Londonderry

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Londonderry
HMS Ferret (1940-1947)‎
HMS Sea Eagle (1947-1970)
Ensign of the Royal Navy animated.gif
Active1942-1970
Country United Kingdom
Branch Royal Navy
TypeStation
Part ofWestern Approaches Command (1940-1945)

Londonderry was a naval base and command of the Royal Navy from 1942 to 1970. It was first commanded by the Naval Officer-in-Charge Londonderry and then later the Senior Naval Officer, Northern Ireland.

History

In April 1941, arrangements were made with the British government to construct four naval bases in Northern Ireland and Scotland, at Londonderry and Lough Erne in Ireland and at Rosneath and Loch Ryan in Scotland. Funds for the construction of these bases were to be provided by both the British and the American governments, in accordance with Lend-Lease agreements reached in March 1941. Londonderry and Rosneath were to provide repair and fueling facilities for destroyers and submarines, ammunition storage, hospitals, and barracks for shore-based personnel; Lough Erne and Loch Ryan were to be used principally as operations centres for seaplane squadrons. With the advent of war, Londonderry immediately became a port of inestimable value as a base for North Atlantic convoy escorts.These escorts consisted principally of destroyers and lesser craft of the United States, Canadian, and British navies.

Ships based at Ferret were under the operational control of Western Approaches Command, located in Plymouth for the early part of the war. The main headquarters for the Western Approaches Command was moved to Liverpool in February 1941. Ferret was then the backup for the Liverpool headquarters, with the other main bases in the area being at Greenock, and later at Belfast. The organisational function of Ferret was to form escort groups of the warships based there, mostly small destroyers, frigates, corvettes and armed trawlers.

Durin g World War Two over twenty thousand allied troops and sailors had passed through Ferret, and the base had been home to over two hundred ships of the Royal Navy, US Navy and the Royal Canadian Navy, as well as ships from the Free French and Free Dutch naval forces and some ships of the Royal Indian Marine. There was a debate over the future of the base, but the Admiralty decided to retain the property but to convert it into a proper school for anti-submarine warfare training. There had been plans to commission the establishment under the name HMS Phoenix, but this was changed in preference to HMS Sea Eagle. Ferret was paid off on 21 July 1947, and HMS Sea Eagle commissioned that same day until 1970.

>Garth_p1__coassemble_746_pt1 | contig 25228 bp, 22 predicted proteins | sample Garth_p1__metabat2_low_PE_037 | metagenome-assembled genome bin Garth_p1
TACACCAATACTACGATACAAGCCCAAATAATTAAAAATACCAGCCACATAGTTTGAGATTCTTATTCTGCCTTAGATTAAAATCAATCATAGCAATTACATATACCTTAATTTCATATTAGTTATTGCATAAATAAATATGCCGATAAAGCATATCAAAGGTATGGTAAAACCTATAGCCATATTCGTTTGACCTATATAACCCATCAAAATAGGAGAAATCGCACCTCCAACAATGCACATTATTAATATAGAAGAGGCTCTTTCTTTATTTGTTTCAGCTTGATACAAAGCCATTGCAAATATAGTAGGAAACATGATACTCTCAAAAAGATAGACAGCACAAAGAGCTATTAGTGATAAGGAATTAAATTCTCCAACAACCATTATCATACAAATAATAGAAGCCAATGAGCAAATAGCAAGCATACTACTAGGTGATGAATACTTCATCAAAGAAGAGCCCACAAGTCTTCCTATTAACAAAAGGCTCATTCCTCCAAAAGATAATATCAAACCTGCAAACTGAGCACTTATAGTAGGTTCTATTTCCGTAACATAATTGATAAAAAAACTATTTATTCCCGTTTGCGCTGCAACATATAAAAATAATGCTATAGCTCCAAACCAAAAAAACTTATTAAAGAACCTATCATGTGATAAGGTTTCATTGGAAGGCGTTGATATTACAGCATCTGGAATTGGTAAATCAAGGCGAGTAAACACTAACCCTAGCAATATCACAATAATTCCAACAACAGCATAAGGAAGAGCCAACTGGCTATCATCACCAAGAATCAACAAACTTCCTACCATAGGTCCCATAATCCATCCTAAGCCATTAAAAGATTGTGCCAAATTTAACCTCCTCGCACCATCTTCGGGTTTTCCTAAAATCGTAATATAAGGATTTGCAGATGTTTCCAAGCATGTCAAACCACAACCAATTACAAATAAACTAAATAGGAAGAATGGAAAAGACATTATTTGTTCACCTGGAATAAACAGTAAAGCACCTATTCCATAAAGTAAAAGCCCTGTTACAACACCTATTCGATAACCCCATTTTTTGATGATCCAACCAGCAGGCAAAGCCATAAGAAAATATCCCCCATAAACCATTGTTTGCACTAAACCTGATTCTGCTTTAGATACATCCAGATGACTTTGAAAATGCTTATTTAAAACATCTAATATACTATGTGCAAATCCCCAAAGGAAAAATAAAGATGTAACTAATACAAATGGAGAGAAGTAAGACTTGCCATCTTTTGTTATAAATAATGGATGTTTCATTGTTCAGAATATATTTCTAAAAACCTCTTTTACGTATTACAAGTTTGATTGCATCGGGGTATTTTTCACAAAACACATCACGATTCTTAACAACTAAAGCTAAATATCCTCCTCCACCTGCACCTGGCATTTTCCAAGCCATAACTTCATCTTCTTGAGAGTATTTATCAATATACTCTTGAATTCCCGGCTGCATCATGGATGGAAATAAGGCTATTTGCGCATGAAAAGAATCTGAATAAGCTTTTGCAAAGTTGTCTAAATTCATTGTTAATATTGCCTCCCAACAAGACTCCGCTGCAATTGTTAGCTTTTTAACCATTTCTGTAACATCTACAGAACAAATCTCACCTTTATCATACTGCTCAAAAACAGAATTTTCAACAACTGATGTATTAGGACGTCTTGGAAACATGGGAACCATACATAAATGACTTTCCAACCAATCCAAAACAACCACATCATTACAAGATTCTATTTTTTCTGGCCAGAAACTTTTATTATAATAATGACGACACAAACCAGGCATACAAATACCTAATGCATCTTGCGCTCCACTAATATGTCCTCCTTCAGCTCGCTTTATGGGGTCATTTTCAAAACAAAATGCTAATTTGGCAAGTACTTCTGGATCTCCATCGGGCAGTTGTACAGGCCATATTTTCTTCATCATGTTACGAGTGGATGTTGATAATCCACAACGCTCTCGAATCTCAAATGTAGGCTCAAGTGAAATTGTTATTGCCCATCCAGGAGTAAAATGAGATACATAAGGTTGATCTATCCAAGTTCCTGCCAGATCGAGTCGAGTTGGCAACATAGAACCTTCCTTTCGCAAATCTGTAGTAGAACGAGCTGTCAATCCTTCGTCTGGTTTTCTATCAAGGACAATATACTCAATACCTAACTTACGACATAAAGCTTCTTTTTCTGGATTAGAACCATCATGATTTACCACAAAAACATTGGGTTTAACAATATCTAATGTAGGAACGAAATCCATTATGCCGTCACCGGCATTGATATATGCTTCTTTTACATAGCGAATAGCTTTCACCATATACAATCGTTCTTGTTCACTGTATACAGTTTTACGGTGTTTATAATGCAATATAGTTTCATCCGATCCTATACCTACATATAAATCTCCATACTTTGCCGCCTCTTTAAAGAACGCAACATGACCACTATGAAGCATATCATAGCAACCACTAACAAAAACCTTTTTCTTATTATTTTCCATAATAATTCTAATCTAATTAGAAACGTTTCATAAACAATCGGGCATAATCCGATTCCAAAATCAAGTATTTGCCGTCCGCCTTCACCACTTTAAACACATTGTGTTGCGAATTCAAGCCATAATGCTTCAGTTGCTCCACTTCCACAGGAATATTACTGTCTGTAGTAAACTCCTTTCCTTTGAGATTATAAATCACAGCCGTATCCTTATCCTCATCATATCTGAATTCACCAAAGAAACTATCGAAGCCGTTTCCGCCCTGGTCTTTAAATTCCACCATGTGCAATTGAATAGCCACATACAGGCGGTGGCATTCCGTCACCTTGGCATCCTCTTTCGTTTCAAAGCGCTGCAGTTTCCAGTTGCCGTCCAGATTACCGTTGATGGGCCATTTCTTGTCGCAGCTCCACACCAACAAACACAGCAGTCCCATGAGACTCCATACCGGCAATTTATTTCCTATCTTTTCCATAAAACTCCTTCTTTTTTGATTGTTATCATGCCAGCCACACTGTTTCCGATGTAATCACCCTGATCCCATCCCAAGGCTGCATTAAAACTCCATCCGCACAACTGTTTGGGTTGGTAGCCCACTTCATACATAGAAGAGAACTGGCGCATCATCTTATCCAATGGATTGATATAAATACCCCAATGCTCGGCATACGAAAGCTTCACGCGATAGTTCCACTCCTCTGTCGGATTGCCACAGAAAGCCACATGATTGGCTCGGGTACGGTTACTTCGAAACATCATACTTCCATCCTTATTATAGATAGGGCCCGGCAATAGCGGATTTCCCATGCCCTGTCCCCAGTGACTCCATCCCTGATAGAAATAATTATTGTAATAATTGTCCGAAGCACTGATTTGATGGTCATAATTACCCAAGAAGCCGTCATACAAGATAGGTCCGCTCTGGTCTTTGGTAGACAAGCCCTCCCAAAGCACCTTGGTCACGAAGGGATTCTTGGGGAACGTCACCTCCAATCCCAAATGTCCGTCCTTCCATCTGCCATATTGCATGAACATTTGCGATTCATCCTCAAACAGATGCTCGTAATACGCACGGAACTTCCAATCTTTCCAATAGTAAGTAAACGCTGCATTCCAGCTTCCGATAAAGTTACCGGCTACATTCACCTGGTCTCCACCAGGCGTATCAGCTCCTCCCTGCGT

Location

Londonderry is situated some 4 miles up the River Foyle, on the northern coast of Ireland.Its location also made it the most suitable port for the allocation of supplies to other projects.

In Command

Naval Officer-in-Charge Londonderry (1942-1943, 1944-1945)

  1. Commodore Second Class: R.R. Stewart, 11 March, 1942 – February, 1943.
  2. Captain: E.A.B. Stanley, 24 June, 1944 – July, 1945. (retd).

Commodore (D) Western Approaches (1943-1944)

  1. Commodore Second Class: G.W.G. Simpson, 26 March, 1943 – June, 1944.

Naval Officer-in-Charge Londonderry (1943-1944)

  1. Captain: J.B. Glencross, 22 April, 1943 – 24 June, 1944. (retd).

Senior Naval Officer, Northern Ireland (1947-1970)

  1. Captain Richard G. Onslow: February 1947-November 1948
  2. Captain Anthony F. Pugsley: November 1948-December 1950
  3. Captain Maxwell Richmond: December 1950-January 1952
  4. Captain Donald H. Connell-Fuller: January 1952-January 1954
  5. Captain Auberon C.A.C. Duckworth: January 1954-April 1956
  6. Captain Philip F. Powlett: April 1956-May 1958
  7. Captain Christopher R.L. Argles: May 1958-October 1959
  8. Captain Erroll N. Sinclair: October 1959-November 1961
  9. Captain Dennis H. Mason: November 1961-October 1963
  10. Captain John C. Cartwright: October 1963-October 1965
  11. Captain Donald V.M. Macleod: October 1965-November 1968
  12. Captain Anthony S. Morton: November 1968-1970

References